Muttar Paneer, My Favourite Curry

As promised, it’s curry recipe time. But first let me say a few words about that ubiquitous word ‘curry’. The word Curry is simply the anglicised form of the Tamil word kaß╣či meaning ‘sauce’ or ‘relish for rice’. This makes sense as rice is central to all Indian meals, as it is in other parts of Asia, and the ‘curries’ are often presented in small bowls to add to your rice and not the other way around. If you order a large Thali in India, you will be offered unlimited rice along with little teacup sized scoops of spicy and bland accompaniments- perhaps some mild chickpeas flavoured with sour tamarind, a crunchy fried fingerling, some bland soupy dal, or a dry curry of spicy potato or cauliflower, along with some hot chutney and dahi (plain yoghurt). A good Indian curry recipe involves subtlety in spicing, variation in texture and balance. Some people associate the word curry with heat, but this is a misconception: there are more mildly spiced aromatic curries than hot versions. There are no prizes for choking on chilli, eyes weeping in pain. A good banquet of curries might include one hot dish such as a Madras or Vindaloo, alongside others that are medium or mildly spiced, with some wet and some dry dishes.┬á

Unfortunately, there’s no chance for a banquet here any time soon, given the restrictions on social gathering. So it’s down to one curry at a time in this household of two, made with care, and served with all the sides- basmati jeera rice, naan, chutney and dahi. We have time on our side.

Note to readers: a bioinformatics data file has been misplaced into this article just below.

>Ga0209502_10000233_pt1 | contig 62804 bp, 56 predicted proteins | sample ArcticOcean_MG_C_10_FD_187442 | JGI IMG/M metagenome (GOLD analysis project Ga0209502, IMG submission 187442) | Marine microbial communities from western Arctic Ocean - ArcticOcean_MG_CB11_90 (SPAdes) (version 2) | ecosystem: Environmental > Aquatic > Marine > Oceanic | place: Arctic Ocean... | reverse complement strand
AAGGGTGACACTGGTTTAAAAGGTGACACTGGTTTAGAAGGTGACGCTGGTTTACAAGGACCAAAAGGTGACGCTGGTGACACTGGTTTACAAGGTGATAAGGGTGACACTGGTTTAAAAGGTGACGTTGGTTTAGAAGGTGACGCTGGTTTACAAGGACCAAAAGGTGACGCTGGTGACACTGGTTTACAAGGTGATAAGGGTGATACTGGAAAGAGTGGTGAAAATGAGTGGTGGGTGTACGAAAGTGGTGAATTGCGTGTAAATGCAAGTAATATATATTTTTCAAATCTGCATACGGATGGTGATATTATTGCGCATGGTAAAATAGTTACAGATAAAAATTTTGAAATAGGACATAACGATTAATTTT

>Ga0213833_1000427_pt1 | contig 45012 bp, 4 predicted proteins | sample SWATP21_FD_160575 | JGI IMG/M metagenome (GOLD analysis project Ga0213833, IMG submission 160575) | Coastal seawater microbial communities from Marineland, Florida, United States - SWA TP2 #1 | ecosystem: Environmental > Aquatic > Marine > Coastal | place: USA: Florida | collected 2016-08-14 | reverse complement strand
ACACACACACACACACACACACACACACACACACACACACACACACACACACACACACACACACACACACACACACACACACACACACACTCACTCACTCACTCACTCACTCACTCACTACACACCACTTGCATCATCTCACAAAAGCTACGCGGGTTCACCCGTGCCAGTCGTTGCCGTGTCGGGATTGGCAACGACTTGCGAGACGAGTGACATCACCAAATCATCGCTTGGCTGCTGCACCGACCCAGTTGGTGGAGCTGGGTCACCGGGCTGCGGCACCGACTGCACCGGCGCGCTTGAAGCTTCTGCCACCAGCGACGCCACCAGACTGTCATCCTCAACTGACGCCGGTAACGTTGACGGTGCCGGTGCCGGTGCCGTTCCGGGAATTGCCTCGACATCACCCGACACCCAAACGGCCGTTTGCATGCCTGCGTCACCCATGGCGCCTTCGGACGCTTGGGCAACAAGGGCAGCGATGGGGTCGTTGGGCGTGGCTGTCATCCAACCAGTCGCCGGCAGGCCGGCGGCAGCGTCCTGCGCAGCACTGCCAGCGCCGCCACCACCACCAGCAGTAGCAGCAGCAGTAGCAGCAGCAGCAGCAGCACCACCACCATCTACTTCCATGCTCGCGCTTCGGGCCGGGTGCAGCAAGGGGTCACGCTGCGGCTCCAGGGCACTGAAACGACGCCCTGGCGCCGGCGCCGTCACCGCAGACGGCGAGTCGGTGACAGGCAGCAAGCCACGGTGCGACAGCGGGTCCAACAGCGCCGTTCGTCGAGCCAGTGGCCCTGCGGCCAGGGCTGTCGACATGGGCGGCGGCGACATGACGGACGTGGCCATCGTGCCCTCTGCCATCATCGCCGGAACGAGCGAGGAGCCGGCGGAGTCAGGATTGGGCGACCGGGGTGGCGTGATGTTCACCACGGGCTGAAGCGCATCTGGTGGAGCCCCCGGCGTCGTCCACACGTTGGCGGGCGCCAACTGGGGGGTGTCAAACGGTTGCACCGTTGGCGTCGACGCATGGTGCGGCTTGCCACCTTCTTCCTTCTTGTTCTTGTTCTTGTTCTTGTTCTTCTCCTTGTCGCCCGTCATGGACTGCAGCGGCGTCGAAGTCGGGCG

Muttar Paneer ( peas and curd) Serves 4 or more as part of a banquet

This is a two part recipe. The first step involves making the curd (paneer) which can made the day before, or anytime up to 3 hours before you make the curry. The recipe for paneer, including photos of the process, follows this main recipe.

  • 4 Tables neutral flavoured oil, such as canola or a mixture of half oil and half ghee ( my preference for a richer sauce)
  • 250 gr paneer, cut into 2.5cm cubes
  • 6 or more cardamom pods, bruised
  • 1 onion, finely chopped
  • 2 tsp garlic puree*
  • 2 tsp ginger puree*
  • 2 tsp ground coriander
  • 1/2 tsp turmeric
  • 1/2- 1 tsp chilli powder
  • 200 gr canned tomatoes or fresh tomatoes with skins removed, finely chopped.
  • 350 gr whey or water
  • 1 tsp salt
  • 125 gr frozen peas
  • 1/2 tsp garam masala
  • 2 Tblsp cream
  • 2 Tblsp chopped coriander leaves

Heat half the oil and ghee in a medium sized heavy based saucepan over medium heat. Add the paneer, sprinkling with a few pinches of turmeric if you wish. Cook till golden brown, turning gently.  Remove and drain.

Add the remaining oil to the same saucepan. Add the cardamom, stir about for a few seconds, then add the onion,and cook, stirring frequently for 5 minutes, lowering the heat if need be, till soft. Add the garlic and ginger, and cook, stirring frequently for 2 more minutes or until the onion is soft and a pale golden colour.